It’s the season to work a lot less – just in time for the economy’s annual peak | Jessica mizrahi

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WWhile some people are doing well for the “holiday season,” others are gearing up for the busiest time of the year. This year’s busy season is more uncertain than most – attribute it to Omicron – but for now at least, it looks a lot like Christmas.

Anyone who has braved Christmas shopping knows that retail turnover reliably peaks in December. It is also the season to fill the checkouts of cafes, restaurants and hotels. But the latest iteration of the Covid-19 virus puts a dent in the already exhausted coffers for some. A confirmed positive can put the whole Christmas party in jeopardy. This can be a big blow for a place that relies on reservations.

Getting things done during the holidays is important not only for the hospitality industry, but for the economy in general. Generally, Christmas is far from a dead time. Instead, the December-March period is almost always the peak economic season, where we see the greatest amount of activity.

Turnover index

Source: author’s calculations, based on ABS

You would think that this also means that we are all working hard to generate this activity. Not so. In most industries, the average number of hours worked in a week is in the December quarter.

Why?

The simplest answer is that there are simply fewer working days: 75% of national holidays fall in the December quarter. While not everyone takes time off, the majority do – so we work less almost by definition.

That’s not the whole story though. There are changes in the demand and supply of labor over the summer.

Proportion of years in which the quarter records the most average weekly hours actually worked per worker

Source: author’s calculations based on ABS

On the supply side, many people who have jobs do not want to work at Christmas. Over the past five years, more people have taken annual leave in January than at any other time of the year.

While people who already have a job work less, there are also more people looking for a job. School and university vacations mean that between 2016 and 2020, there were on average 71,000 more young people aged 15-24 in the labor market during the December quarter than at other times of the year. .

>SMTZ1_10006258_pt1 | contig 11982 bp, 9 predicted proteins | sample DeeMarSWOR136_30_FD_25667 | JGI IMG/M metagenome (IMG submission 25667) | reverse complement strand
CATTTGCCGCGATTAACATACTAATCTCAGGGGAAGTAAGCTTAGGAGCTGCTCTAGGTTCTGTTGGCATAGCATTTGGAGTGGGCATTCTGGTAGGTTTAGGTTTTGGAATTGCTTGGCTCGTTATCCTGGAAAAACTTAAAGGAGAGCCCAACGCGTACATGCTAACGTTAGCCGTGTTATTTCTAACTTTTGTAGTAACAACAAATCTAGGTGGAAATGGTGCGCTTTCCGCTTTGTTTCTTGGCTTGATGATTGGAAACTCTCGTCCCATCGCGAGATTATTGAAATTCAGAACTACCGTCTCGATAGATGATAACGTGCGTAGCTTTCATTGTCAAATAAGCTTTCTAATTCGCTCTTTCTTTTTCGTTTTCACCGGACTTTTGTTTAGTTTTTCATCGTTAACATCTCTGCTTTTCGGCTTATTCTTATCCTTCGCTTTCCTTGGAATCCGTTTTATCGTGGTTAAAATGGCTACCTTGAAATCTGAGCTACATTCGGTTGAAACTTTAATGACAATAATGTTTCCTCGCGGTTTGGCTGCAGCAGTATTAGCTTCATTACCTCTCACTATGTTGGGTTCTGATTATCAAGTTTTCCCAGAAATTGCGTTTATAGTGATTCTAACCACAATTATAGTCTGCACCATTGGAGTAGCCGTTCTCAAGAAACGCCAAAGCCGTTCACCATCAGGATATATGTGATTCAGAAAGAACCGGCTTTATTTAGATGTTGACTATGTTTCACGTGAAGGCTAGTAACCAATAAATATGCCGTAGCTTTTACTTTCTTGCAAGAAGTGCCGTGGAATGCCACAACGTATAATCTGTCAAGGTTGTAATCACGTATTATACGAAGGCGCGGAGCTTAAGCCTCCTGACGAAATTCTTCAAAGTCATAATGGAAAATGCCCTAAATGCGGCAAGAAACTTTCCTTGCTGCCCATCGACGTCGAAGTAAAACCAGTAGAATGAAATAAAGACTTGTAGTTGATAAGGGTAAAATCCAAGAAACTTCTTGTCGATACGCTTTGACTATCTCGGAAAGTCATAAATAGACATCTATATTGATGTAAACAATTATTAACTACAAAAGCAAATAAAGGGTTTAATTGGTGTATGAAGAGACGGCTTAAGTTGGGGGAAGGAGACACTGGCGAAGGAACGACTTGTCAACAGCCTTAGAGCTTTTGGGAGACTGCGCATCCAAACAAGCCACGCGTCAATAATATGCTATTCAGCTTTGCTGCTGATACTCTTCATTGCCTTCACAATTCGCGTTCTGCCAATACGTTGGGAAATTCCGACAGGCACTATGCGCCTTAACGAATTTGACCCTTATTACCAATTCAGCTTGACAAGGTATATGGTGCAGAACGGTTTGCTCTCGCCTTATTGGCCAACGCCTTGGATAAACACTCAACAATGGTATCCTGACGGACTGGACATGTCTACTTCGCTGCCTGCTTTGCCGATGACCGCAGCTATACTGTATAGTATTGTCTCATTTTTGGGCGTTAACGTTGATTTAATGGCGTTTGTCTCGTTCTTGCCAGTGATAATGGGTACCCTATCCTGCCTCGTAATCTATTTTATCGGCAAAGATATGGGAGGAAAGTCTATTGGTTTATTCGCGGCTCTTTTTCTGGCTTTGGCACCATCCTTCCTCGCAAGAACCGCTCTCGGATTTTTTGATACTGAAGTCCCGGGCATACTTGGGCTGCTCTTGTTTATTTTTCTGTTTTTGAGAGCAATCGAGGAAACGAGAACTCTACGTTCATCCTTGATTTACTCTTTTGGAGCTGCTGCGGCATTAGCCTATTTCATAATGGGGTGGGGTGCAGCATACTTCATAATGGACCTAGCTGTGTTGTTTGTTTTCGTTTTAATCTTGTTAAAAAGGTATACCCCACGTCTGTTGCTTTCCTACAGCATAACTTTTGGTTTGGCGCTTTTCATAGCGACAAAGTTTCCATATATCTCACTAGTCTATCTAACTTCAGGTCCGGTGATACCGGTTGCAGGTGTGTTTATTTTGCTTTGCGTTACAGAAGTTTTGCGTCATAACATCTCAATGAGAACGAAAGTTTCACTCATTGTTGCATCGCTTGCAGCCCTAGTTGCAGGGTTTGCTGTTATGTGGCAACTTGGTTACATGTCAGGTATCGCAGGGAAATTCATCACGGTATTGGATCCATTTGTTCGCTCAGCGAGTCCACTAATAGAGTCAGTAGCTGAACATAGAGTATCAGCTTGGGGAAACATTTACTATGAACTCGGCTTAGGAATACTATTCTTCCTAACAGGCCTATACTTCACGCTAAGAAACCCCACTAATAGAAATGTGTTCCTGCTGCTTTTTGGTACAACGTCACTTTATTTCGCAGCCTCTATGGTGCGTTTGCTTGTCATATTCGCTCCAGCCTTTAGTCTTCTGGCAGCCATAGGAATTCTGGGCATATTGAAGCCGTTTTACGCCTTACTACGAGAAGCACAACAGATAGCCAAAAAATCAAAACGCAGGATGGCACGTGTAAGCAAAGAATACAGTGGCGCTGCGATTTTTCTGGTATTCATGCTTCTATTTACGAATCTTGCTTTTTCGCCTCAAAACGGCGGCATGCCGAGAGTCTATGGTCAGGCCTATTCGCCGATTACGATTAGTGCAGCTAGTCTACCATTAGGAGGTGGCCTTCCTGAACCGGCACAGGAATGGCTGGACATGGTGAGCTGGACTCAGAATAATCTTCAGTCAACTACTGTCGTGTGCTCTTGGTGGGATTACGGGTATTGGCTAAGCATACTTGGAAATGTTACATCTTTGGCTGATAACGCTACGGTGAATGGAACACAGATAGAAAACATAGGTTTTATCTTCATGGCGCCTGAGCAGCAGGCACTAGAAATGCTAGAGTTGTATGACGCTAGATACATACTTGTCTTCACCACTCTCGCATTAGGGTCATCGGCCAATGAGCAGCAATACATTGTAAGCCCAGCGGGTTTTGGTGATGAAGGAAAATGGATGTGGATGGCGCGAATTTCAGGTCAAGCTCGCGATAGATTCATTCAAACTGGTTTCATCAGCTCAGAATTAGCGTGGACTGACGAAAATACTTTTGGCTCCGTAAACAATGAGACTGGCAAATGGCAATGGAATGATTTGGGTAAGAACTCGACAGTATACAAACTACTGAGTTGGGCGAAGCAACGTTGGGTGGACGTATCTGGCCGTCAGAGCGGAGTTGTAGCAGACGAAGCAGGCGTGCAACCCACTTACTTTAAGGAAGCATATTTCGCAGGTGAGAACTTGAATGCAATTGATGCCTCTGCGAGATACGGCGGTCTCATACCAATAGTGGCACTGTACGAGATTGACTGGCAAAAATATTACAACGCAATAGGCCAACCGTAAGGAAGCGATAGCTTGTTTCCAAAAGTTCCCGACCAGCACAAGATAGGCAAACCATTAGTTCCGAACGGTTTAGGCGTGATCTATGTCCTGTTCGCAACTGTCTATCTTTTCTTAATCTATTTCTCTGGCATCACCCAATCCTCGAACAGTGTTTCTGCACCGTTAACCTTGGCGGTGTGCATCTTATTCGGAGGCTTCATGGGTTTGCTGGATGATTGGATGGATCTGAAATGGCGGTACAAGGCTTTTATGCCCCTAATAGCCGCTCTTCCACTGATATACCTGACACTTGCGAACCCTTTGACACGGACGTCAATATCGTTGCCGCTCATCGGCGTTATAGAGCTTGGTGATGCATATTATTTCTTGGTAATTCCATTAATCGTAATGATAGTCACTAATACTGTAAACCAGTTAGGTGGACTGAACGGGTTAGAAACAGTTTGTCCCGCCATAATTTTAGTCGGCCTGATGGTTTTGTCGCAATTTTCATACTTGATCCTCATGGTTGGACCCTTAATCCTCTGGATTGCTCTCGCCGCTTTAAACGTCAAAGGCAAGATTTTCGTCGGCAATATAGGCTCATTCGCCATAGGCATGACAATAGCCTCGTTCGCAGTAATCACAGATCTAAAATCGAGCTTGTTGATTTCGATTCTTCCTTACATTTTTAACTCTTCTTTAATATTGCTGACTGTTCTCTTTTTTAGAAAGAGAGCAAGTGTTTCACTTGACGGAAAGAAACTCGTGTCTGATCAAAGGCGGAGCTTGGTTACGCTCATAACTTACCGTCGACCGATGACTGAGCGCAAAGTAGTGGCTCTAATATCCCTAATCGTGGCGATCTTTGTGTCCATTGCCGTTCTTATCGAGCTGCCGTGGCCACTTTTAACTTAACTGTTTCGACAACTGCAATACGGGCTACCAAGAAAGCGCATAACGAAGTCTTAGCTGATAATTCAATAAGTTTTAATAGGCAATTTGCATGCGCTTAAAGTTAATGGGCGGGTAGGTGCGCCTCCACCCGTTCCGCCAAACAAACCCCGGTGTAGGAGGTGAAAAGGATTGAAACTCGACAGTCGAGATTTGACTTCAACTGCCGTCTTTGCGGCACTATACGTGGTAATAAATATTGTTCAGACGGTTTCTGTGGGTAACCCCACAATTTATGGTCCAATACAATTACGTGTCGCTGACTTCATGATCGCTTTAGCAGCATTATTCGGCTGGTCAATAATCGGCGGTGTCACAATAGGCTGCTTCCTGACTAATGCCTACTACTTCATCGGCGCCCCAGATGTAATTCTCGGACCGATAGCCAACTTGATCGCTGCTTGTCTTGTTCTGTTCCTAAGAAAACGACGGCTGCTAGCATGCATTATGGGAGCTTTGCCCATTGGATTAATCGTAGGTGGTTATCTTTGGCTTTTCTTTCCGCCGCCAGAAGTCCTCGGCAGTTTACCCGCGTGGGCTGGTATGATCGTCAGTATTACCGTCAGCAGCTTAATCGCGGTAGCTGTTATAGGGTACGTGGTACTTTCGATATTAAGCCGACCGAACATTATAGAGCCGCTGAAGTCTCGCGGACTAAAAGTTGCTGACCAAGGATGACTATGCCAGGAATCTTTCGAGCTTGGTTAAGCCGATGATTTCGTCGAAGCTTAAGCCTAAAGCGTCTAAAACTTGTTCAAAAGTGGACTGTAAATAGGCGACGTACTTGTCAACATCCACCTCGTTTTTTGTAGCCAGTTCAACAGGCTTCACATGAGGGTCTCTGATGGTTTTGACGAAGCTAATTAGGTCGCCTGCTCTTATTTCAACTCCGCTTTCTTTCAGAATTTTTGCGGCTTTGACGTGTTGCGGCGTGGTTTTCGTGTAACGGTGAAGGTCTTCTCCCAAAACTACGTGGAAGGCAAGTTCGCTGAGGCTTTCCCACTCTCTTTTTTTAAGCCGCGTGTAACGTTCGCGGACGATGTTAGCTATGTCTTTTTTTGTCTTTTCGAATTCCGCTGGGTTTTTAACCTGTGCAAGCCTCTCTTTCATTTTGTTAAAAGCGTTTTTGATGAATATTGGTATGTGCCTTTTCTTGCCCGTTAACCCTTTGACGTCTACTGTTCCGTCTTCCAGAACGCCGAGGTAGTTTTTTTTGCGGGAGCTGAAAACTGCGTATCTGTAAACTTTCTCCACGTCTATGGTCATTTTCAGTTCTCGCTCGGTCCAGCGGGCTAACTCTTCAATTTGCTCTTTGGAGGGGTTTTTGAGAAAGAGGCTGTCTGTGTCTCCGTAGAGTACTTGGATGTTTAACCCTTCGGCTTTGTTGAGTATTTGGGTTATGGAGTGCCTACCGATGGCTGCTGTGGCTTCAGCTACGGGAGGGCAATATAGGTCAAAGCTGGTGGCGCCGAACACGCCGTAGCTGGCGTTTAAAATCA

Combined, these factors mean that there is a generally larger workforce during the summer in terms of staffing, but every worker is willing to put in fewer hours. This reduces the average hours.

In some sectors, the demand for labor is also lower. Businesses that sell to other businesses and to the government, for example, often face lower demand. Educational institutions, including schools and universities, are closed. Real estate agencies are silent.

Seasonal variations in demand for these businesses mean there is less work to be done. As a result, some businesses have closed, forcing staff to take annual leave – whether they like it or not. There are several business reasons for this. For office industries, for example, closures are economical. No need to hire a cleaner or turn on the air conditioning.

It also helps businesses manage vacation balances. Full-time and part-time workers, who make up around 73% of those employed in Australia, are entitled to annual leave. It is a treasure chest that we fiercely protect. For employers, however, large annual leave balances are a responsibility to be managed. After all, an employee can leave and take the treasure chest with them.

Employers are likely to be particularly keen on encouraging people to take time off this year. Border closures and blockages mean that many of us have racked up leave. Roy Morgan estimates that working Australians had nearly 175 million days of annual leave accumulated in May. With a median hourly wage of $ 36, that means a huge liability of $ 6.3 billion for employers. While there is no evidence of a major resignation in Australia, the mere rumor of above-normal turnover is likely to heighten anxiety.

Some people may not have the luxury of taking time off during the summer. While the average hours may be lower, some people find the Christmas season particularly busy and stressful. Work, as much as the prospect of a real family feud, can make the holiday season less cheerful for some.

In a 2018 survey, more than half of small business owners said they lack sleep and time with their families due to work commitments. Also think about your neighborhood station; estimates are that the postal network will deliver more than 3 million packages each day.

Whether you plan on working hard or barely, it’s been a big year. We have had ups and downs, lockdowns and days of freedom. If the coronavirus has taught us anything, it’s a reminder to be kind to people who work on the front lines. To the folks who will be turning the gears over the holiday season, as they were until 2021 – from all of us, thank you.

Jessica Mizrahi is an economic consultant and commentator. She has taught, researched and applied economics for over a decade

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